California Solidifies Green Chemistry Initiative
Gov. Arnold Schwarzenegger on Sept. 29 signed a bipartisan package that will move the state toward a comprehensive green chemistry program to reduce or eliminate hazardous chemicals in products and the environment.
Schwarzenegger said that the legislation "puts an end to the less effective 'chemical-by-chemical' bans of the past" and "we will stop looking at toxics as an inevitable byproduct of industrial production."
AB 1879 establishes authority for the Department of Toxic Substances Control (DTSC) to develop regulations that create a process for identifying and prioritizing chemicals of concern and to create methods for analyzing alternatives to existing hazardous chemicals. It also allows DTSC to take certain actions following an assessment that ranges from "no action" to "restrictions or bans." The bill also establishes a Green Ribbon Science Panel made up of experts to provide advice on scientific matters, chemical policy recommendations and implementation strategies, as well as ensuring implementation efforts are based on a strong scientific foundation.
SB 509 creates an online Toxics Information Clearinghouse, a Web-based database, to increase consumer knowledge about the toxicity and hazards of thousands of chemicals used in California every day.
California's Secretary for Environmental Protection has established a Green Chemistry Initiative to develop policy options for implementing a green chemistry program. The goal of this initiative is to work with scientists from California and around the world to evaluate the health effects of chemicals and possible alternatives with a systematic and comprehensive approach that is science-based.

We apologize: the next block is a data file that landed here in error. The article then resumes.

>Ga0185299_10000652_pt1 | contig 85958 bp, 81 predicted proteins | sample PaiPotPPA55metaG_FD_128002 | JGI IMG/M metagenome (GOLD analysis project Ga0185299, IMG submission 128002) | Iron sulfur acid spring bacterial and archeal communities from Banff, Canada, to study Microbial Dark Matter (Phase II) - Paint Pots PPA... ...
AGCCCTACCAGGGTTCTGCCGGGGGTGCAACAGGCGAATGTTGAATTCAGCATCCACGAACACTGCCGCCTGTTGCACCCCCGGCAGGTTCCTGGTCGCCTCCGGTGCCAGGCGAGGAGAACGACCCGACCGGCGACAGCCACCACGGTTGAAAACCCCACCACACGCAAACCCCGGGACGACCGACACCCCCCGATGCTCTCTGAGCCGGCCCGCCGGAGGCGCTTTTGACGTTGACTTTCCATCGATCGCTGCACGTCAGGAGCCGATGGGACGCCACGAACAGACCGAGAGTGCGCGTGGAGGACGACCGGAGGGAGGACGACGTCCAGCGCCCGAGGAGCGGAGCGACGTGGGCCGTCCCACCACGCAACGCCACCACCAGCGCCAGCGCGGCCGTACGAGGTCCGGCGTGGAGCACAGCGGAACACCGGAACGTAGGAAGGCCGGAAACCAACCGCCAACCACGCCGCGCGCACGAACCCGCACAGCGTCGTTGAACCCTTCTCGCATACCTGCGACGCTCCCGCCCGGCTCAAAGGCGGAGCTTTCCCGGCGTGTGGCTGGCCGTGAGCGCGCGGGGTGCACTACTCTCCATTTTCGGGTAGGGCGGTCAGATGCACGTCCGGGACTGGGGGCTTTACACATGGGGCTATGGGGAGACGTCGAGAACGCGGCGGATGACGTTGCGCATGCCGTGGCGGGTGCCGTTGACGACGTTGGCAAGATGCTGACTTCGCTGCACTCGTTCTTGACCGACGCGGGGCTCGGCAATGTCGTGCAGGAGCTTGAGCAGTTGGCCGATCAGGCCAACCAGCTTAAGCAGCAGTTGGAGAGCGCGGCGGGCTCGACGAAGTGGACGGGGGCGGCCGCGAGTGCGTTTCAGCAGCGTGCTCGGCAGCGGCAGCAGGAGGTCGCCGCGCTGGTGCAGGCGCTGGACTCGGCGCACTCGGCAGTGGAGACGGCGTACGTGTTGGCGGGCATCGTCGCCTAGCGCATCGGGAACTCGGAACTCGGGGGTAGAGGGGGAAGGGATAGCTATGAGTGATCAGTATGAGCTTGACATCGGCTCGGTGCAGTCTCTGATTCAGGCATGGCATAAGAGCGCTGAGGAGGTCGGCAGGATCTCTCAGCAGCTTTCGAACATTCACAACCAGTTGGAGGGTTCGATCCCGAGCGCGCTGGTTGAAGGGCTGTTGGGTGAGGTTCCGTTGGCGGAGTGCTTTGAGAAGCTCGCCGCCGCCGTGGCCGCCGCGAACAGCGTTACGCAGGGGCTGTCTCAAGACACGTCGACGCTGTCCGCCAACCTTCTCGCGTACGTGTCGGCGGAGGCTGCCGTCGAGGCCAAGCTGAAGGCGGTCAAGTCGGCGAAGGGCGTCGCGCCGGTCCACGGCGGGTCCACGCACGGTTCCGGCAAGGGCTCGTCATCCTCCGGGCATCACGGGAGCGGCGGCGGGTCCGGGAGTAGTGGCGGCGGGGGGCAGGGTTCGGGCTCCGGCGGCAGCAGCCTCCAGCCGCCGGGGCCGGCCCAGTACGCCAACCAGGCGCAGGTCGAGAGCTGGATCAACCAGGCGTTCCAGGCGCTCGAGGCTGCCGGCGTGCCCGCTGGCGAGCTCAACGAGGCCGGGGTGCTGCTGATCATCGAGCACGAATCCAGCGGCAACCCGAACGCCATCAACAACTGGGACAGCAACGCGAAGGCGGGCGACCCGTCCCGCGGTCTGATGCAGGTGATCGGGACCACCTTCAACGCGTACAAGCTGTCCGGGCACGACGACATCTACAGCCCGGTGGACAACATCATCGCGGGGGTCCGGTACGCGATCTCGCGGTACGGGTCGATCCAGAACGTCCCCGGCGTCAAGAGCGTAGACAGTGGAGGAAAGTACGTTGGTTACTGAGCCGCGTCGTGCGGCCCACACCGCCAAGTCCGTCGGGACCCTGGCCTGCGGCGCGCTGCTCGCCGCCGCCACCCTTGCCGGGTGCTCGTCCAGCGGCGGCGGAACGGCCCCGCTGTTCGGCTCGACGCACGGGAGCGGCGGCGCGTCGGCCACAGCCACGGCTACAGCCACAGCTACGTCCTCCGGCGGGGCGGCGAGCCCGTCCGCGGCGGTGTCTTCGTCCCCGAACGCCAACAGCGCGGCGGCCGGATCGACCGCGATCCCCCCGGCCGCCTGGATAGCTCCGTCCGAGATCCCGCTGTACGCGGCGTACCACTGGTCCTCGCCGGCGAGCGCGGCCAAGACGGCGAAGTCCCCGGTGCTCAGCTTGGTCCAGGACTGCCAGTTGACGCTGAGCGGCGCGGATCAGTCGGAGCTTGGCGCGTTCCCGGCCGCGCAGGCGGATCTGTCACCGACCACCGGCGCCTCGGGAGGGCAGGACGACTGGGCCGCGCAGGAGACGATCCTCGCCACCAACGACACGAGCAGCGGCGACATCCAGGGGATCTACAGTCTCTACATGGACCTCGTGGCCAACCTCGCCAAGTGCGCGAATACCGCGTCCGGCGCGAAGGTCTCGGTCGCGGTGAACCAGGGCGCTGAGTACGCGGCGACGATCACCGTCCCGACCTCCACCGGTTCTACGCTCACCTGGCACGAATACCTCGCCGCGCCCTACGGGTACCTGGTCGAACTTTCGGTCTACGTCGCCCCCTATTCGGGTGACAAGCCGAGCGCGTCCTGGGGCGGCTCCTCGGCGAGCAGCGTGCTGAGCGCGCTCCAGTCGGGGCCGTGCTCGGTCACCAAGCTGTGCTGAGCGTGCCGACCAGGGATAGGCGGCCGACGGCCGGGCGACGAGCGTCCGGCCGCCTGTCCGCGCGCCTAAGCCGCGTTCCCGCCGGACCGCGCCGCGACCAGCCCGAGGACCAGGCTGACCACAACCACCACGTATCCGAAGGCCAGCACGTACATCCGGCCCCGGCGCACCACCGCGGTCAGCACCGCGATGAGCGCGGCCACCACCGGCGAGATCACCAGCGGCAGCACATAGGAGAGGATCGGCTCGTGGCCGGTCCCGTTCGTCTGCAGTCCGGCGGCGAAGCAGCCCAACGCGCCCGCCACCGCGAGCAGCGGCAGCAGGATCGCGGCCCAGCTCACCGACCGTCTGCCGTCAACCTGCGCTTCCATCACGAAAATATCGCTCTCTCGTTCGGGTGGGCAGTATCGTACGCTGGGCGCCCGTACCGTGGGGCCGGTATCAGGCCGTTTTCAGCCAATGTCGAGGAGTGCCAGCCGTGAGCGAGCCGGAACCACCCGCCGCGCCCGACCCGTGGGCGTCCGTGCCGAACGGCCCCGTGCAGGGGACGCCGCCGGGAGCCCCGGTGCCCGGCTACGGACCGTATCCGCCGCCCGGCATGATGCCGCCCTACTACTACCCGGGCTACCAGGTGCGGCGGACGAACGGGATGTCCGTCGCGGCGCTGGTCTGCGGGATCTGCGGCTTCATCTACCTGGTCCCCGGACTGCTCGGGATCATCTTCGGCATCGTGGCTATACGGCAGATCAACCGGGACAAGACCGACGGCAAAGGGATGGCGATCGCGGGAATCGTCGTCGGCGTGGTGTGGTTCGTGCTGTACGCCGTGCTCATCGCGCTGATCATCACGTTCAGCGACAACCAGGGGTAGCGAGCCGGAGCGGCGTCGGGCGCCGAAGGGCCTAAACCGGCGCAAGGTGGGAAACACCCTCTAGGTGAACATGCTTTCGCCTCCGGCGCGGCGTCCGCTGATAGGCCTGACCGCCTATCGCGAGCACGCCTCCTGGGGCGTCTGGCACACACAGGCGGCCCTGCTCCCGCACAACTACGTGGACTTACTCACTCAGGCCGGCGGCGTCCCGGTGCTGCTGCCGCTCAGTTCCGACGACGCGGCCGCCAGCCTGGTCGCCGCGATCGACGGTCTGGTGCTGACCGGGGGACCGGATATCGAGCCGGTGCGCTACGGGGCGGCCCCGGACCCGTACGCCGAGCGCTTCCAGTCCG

The state has two other laws related to dangerous chemicals, including:
• SB 484 (2005) requires disclosure of chemicals in cosmetics, and
• SB 1379 (2006) initiates a bio-monitoring program and makes California the only state that measures and catalogues human exposure to chemicals.
Environmental Defense Fund Senior Scientist Richard A. Denison, Ph.D., a member of the Green Chemistry Initiative Science Advisory Panel, expressed his approval of the measure: "The legislation adopted today will establish a strong foundation for advancing a sound, comprehensive chemicals policy in California. It addresses serious deficiencies in the state's authority to regulate chemicals, which currently limits regulation only to product categories specified by statute rather than providing a broader authority to restrict such chemicals wherever the state finds them to present undue harm."
Denison noted that additional legislation will be needed to ensure:
• sufficient information is developed to identify chemicals of concern, and that as many of these data as possible are made publicly available, consistent with protection of legitimate confidential business information,
• the state has sufficient authority to act expeditiously to control or restrict use of chemicals of concern.
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